N.J. board approves Newark budget but admonishes city officials

By Brent Johnson | NJ Advance Media for NJ.com
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on October 14, 2014

TRENTON — New Jersey officials approved a nearly $800 million city budget for Newark this morning — but not before warning that next year's financial picture is dire and admonishing the city for not collecting payments that employees are legally required to pay toward their health care premiums.

Newark faced a staggering $93 million deficit heading into the 2014 budget cycle, causing city officials to argue for months over how to plug the gap. Finally, the city council voted last week to sign off on a spending plan proposed by recently elected Mayor Ras Baraka.

But because Newark applied for state aid — receiving $10 million in the process — the city's finances were placed under state oversight. That required the state Local Finance Board to approve the budget before it took effect. The board voted unanimously this morning to adopt the plan after chopping an additional $1.3 million from it.

Still, Tom Neff, the board's chairman, warned that Newark faces a $60 million budget deficit in 2015.

"That’s a very large structural imbalance — probably the largest in the state," Neff told city officials. "It's going to require a lot of action sooner rather than later to take care of it."

Neff also criticized the city for not following a state law that Gov. Chris Christie signed as part of 2011 pension reforms requiring all public workers to contribute more toward their health care premiums. He said the city hasn't collected those payments from its workers, causing taxpayers to make up the difference.

"We would strongly suggest this city needs to begin collecting those payments ASAP," Neff said.

Newark officials at the meeting told the board that it took the city several months to update its payroll system in the wake of the law and that they did not know why the payments weren't collected last year.

But Neff noted that most municipalities are already in their third year of collecting the payments. He also said the board has asked the city for weeks for information showing how much every employee should be paying compared to what they are paying but has not received those figures.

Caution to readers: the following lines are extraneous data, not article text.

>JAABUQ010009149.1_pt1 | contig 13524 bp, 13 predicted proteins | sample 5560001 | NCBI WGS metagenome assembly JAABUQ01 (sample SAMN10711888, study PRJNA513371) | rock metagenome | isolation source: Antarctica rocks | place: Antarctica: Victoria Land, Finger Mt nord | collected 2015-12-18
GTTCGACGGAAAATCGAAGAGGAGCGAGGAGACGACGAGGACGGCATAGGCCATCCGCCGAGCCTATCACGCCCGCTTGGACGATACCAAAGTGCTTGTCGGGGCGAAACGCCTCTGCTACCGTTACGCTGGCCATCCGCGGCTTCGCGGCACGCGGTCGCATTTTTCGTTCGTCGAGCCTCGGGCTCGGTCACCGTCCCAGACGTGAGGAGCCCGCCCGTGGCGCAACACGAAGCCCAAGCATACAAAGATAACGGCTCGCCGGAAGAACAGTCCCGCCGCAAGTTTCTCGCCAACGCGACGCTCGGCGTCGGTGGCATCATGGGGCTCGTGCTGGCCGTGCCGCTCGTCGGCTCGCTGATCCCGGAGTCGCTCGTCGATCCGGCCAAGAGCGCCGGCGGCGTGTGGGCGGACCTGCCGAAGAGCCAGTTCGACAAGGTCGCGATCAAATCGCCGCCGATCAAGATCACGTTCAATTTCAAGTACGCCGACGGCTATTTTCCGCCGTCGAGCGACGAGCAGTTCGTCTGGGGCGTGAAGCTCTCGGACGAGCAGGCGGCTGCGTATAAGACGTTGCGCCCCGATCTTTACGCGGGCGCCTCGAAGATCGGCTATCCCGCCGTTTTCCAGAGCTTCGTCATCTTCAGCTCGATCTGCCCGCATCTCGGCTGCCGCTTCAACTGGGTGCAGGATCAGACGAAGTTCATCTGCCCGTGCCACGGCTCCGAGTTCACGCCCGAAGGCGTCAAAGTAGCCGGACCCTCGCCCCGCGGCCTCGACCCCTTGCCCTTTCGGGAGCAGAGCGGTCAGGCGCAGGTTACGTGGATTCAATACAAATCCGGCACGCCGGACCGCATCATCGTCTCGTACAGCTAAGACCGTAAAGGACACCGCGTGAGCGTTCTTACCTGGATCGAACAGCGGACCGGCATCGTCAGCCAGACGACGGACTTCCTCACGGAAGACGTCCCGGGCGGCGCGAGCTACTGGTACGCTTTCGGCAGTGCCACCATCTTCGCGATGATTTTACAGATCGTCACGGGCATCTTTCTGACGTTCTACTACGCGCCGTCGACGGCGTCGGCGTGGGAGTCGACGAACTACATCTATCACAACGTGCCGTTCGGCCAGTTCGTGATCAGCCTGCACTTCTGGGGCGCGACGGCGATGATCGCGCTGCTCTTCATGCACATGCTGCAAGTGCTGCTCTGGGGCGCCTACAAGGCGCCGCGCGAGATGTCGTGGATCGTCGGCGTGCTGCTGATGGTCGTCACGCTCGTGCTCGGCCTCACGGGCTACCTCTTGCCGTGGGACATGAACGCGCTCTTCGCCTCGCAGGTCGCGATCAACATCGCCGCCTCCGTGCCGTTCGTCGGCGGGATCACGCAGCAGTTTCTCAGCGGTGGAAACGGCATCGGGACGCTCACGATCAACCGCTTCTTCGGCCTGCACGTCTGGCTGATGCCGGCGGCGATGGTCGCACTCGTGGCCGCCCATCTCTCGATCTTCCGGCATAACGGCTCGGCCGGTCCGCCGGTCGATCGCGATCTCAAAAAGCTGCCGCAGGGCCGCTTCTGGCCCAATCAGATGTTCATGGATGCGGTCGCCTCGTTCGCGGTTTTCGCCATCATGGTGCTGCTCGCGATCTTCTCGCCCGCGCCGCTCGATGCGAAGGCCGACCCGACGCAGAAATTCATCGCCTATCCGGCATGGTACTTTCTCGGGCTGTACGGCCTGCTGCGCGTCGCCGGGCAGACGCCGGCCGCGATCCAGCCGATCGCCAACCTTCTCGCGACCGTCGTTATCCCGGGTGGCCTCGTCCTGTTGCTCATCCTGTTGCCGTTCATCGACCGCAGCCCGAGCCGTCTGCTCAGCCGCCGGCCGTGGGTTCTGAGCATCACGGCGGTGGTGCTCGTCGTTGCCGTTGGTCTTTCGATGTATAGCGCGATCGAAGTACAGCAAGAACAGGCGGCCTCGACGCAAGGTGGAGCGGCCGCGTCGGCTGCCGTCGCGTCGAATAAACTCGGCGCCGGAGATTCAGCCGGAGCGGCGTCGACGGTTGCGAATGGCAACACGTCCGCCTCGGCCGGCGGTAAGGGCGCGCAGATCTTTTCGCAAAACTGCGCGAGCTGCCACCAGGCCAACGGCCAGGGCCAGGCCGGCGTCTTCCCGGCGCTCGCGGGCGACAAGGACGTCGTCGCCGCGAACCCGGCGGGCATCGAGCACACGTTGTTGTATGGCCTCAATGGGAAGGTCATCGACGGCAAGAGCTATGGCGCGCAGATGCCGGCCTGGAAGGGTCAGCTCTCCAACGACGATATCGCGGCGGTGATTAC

"I find that absolutely mind-boggling and frustrating," Neff said. "These funds aren't being collected like the law requires. It's not right. It's not fair."

"We don't think taxpayers in Newark or in the state should be subsidizing that," he added.

In response, Neff said the board cut $1 million from Baraka's budget for health care.

Danielle Smith, the city's acting finance director, declined comment as she left the meeting. Sakina Cole, a spokeswoman for Barak's office, said the mayor still needs to review the final budget and didn't offer further comment.

Newark Councilman Anibal Ramos Jr. sent a letter to the city clerk today calling for an explanation of why the city didn't collect payments. He also wrote that the city should retroactively collect the payments from directors and managers

“However, the working men and women of the city should not be penalized for the city’s oversight and we should request that the DCA waive retroactive payments from other city workers,” Ramos wrote.

Baraka, who took office in July, avoided layoffs in his budget by reducing city spending by $16 million and spreading the payment of Newark's 2013 debt over the next 10 years. His administration also applied for $31 million in state aid but received only a third of that.

Though analysts at Moody's Investors Service downgraded Newark's credit rating in May amid the budget crises, the Wall Street firm said Monday that state supervision of the city's finances was a "positive" thing.

But the local finance board made a few more cuts — including a more than $174,000 salary reduction to the clerk's office and a more than $170,000 reduction to salaries for city council members.

Neff said those branches of Newark's government are paid higher than those in cities of similar size in New Jersey — such as Jersey City and Paterson.

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